As breakfast and brunch addicts, Shelby and I headed straight for the first open café that we found. Unlike many of the coffee shops we had been in in London, our destination had a neighborly feel to it. Everyone seemed to know each other, but more importantly, everyone seemed to be enjoying their coffee. Two lattes later, we were back out on the road. We meandered through alleyways filled with creeping vines of periwinkle flowers, enjoying the peace and quiet that was so different than the business of London. After spending some time wandering through the lower part of the city, we began our ascent into old Bath. We stayed with the Kennet and Avon Canal, which runs throughout the City of Bath from Bristol, finding frolicking mutts and even a swan with newly hatched bundles of soft white feathers by the water.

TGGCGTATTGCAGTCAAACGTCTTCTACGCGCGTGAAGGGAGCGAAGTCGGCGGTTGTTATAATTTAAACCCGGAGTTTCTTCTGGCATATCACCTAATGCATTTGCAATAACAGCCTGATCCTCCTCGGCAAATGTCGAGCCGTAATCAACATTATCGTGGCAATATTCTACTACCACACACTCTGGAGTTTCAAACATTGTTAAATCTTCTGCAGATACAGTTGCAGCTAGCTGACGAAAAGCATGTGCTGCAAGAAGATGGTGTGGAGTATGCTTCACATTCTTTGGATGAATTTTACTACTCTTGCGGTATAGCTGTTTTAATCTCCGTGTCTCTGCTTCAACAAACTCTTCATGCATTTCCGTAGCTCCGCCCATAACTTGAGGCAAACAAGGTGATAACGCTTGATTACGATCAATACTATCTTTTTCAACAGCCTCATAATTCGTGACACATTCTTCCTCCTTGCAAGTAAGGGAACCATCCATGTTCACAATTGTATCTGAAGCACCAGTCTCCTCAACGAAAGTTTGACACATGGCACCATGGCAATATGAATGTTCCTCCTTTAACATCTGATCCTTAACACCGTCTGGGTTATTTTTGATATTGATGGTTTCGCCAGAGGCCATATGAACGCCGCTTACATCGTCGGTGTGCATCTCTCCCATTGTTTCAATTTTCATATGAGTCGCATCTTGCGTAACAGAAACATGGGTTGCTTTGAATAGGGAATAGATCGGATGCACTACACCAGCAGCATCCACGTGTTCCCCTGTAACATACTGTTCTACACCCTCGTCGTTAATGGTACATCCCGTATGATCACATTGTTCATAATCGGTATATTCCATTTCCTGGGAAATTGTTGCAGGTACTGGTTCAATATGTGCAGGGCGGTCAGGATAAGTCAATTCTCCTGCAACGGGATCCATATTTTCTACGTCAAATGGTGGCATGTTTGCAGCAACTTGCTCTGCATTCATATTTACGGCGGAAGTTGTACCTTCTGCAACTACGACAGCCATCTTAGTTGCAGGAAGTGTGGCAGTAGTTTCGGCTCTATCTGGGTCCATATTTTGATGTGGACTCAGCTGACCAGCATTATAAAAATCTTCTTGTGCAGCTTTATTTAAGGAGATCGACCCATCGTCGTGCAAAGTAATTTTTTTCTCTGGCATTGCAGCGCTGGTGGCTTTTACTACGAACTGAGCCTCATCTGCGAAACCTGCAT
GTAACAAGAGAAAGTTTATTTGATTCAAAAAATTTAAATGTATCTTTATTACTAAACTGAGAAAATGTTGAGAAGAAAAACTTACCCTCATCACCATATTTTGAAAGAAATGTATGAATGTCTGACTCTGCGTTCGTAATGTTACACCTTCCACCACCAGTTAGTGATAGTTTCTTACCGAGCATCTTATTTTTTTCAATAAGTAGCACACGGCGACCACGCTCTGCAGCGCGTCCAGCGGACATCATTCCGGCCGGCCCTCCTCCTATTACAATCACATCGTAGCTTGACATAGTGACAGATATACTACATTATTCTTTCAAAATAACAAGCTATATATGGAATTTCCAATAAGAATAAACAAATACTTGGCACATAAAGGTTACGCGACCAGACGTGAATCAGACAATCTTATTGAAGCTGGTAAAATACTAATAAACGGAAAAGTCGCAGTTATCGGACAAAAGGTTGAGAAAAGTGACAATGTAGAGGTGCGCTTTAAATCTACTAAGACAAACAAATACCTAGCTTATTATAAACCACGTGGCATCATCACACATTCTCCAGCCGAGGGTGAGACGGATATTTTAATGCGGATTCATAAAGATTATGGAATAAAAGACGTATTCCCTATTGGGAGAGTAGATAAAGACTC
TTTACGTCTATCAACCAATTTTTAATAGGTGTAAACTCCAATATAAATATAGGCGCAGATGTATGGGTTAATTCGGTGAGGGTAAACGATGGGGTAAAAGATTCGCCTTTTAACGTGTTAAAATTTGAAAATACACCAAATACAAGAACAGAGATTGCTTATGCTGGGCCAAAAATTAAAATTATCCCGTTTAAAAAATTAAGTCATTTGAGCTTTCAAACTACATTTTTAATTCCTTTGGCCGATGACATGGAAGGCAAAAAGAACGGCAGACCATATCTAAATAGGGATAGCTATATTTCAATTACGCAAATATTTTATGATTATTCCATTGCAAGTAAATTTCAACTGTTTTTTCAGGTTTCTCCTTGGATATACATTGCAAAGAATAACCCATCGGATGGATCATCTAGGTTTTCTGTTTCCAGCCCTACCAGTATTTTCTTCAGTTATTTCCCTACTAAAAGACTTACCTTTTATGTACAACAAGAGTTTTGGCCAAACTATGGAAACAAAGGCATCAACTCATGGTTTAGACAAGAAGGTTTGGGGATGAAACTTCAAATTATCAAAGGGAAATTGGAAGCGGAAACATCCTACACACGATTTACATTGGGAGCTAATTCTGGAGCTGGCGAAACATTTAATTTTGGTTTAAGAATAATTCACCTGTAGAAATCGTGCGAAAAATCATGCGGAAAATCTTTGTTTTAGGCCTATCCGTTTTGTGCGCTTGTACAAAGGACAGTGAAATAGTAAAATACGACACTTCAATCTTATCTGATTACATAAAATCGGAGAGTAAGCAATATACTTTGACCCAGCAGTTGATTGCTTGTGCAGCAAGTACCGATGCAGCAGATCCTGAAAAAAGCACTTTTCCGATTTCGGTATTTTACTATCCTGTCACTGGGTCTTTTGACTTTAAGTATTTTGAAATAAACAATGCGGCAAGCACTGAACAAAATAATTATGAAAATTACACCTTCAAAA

The first glimpse that I caught of the Bath Abbey was absolutely breath taking. The religious center was originally built in the seventh century, but it was redone multiple times before it took on the Georgian Gothic style that it presents today. The Roman Bath house sits directly next to the Abbey. The Roman Empire built the Bath house in the valley in 60 AD because it was said that hot springs in the area had restorative properties. From the time that it was built, the house invited the weak and the weary to bathe in its waters. The popularity of the baths during the Georgian Era influenced the rest of the city’s architectural style and the novels of Jane Austen, who spent many years living in the city.